Tiger Woods car crash: Rory McIlroy expresses relief that Tiger Woods survived horrific accident
"I think everyone should just be grateful that he's here, that he's alive, that his kids haven't lost their dad. That's the most important thing. Golf is so far from the equation right now, it's not even on the map at this point"
By Keith Jackson
Last Updated: 25/02/21 1:13pm
Rory McIlroy insisted that Tiger Woods surviving his horrific car crash in California far outweighed the importance of returning to competitive golf in the future.
"He's not Superman," was McIlroy's abrupt reminder that golf fans should be grateful that Woods will be able to go home to his family when he leaves hospital to begin a long road to recovery.
The 45-year-old underwent emergency surgery after suffering "significant injuries" to his right leg, with multiple fractures and a shattered ankle requiring rods, screws and plates to aide the healing process.
Given the severity of his injuries, Woods faces several months out of action while he rehabilitates, but McIlroy played down the importance of the 15-time major winner returning to professional golf and expressed his relief that the accident was not fatal.
"He's a human being at the end of the day, and he's already been through so much," said McIlroy as the news of Woods' crash continued to dominate the build-up to the WGC-Workday Championship at The Concession in Florida.
"At this stage I think everyone should just be grateful that he's here, that he's alive, that his kids haven't lost their dad. That's the most important thing. Golf is so far from the equation right now, it's not even on the map at this point.
Woods recovering after surgery
Tiger Woods "awake, responsive and recovering in his hospital room" following surgery on the serious injuries to his right leg
"He's here, he's fine, he's got some pretty bad injuries, but he's going to be okay. I was looking at some of the coverage yesterday and they were talking as if he was gone. It's like, he was in a car crash. It was really bad, he's very fortunate to be here, which is great, but I mean, that's the extent of it."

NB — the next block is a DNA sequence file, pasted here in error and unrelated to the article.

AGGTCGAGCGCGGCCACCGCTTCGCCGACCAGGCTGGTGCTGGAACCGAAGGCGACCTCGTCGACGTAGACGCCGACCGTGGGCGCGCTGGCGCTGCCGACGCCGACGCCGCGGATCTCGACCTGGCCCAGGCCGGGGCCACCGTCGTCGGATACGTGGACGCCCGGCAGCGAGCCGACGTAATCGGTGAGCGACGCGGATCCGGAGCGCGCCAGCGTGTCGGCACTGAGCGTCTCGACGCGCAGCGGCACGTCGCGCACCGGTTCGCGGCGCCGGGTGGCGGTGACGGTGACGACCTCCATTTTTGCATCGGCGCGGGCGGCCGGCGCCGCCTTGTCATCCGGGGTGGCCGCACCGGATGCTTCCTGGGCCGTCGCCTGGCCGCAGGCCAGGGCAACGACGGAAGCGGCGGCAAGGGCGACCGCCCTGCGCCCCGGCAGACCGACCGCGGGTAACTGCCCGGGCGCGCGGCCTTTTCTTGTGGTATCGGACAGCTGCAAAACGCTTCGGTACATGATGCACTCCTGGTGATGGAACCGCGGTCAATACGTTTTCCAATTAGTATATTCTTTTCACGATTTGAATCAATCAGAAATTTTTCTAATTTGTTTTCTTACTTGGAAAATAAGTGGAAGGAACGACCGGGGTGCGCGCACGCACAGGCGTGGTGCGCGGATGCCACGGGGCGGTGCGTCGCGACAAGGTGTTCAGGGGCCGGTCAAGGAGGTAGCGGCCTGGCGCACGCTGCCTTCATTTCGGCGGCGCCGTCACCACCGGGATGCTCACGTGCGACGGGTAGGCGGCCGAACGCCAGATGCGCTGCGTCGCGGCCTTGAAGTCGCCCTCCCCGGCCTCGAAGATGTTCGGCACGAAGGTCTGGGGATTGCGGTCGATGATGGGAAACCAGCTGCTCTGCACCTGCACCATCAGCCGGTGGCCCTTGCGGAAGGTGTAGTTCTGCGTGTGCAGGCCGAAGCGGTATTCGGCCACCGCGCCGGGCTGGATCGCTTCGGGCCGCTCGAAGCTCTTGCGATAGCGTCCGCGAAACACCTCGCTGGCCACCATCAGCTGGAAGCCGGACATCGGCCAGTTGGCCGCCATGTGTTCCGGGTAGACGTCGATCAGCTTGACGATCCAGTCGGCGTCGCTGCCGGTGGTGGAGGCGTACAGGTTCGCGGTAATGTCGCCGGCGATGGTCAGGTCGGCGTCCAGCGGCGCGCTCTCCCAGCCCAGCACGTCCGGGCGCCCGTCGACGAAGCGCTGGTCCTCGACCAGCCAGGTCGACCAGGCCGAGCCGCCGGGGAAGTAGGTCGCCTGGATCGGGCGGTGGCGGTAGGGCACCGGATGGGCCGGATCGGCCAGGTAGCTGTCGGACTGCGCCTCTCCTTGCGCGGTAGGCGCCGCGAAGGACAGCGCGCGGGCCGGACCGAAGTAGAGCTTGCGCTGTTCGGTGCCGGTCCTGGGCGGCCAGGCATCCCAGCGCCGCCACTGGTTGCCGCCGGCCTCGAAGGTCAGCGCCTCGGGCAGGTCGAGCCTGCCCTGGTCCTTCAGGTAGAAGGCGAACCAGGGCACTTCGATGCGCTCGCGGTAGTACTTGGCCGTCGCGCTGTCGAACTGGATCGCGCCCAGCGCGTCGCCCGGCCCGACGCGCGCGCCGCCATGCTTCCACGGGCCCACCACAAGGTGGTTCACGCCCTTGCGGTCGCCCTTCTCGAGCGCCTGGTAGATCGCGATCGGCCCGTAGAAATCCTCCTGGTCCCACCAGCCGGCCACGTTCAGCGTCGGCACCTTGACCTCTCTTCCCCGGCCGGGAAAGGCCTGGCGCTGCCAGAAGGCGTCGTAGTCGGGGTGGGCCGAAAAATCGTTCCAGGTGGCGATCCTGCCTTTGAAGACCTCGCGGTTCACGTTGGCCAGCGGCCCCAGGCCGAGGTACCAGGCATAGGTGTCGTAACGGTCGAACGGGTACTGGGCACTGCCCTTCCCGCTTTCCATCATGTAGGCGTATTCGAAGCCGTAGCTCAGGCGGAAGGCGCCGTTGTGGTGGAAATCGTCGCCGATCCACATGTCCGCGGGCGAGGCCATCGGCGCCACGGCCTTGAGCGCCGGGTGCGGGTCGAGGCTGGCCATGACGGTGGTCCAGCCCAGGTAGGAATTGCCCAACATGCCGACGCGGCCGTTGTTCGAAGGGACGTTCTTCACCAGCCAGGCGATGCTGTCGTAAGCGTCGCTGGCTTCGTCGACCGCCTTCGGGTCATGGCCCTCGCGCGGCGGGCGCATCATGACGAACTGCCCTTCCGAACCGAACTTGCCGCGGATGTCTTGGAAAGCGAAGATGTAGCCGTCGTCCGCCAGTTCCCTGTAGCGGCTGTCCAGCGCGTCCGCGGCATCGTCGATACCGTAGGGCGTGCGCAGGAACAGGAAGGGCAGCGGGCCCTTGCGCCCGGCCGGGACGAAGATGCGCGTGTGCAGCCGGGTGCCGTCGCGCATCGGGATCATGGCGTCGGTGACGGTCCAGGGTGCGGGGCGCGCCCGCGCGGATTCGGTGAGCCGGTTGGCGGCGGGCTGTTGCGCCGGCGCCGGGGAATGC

McIlroy dismissed suggestions that many players in the field for the first World Golf Championship event of the year would be distracted by Tuesday's events in Los Angeles, adding: "Of course we're all going to play a golf tournament and seem no different.
"It's obviously going to take a bunch of attention away from this golf tournament, but that's nothing to do with us, that doesn't fall on us, and we don't really feel that when we're playing anyway."
There has been much speculation that Woods will struggle to compete at the highest level if and when he is able to resume his career, but McIlroy is certain he will continue to have a huge impact on the sport when he hangs up his spikes.
"It's always great when he plays at a tournament or is out here because it gives that tournament an extra dimension that it usually doesn't," McIlroy added. "I think we were all sort of heading towards that day that Tiger wasn't going to be a part of the game.
"I'm not saying that that was soon. Before this accident, he was rehabbing a back injury and hopefully going to come back and play this year.
"But it's inevitable that one day he won't be a part of it, and that's going to be just something that the game of golf and the Tour is going to have to deal with and adapt to.
"Obviously, we hope he comes back and is able to play, but if he's not, I think he'll still be a part of the game in some way, whether it's obviously his design business and his foundation and hosting golf tournaments.
"It may be the end of seeing the genius at work with a club in his hand, but there's still a lot of other ways that he can affect the game in a great way."
McIlroy also believes that Woods' memorable victory at The Masters in 2019 following a long recovery from spinal fusion surgery was arguably a greater achievement than Ben Hogan winning four majors after surviving a near-fatal car crash in 1949, when doctors warned him he may never walk again.
"I had lunch with Tiger in March or April 2017, just after he had the fusion," McIlroy said. "And then to work his way from hardly being able to stand, to walk, to being able to get his game back into shape and winning the Masters two years later? I don't think people realise the things he had to deal with to get to that point to win Augusta in 2019.
"I don't want to take anything away from what Ben Hogan did after his car crash or any of the other comebacks that athletes have had in other sports, but right now I can't think of any greater comeback in sports than the journey that he made from that lunch we had in 2017 to winning the Masters a couple of years later."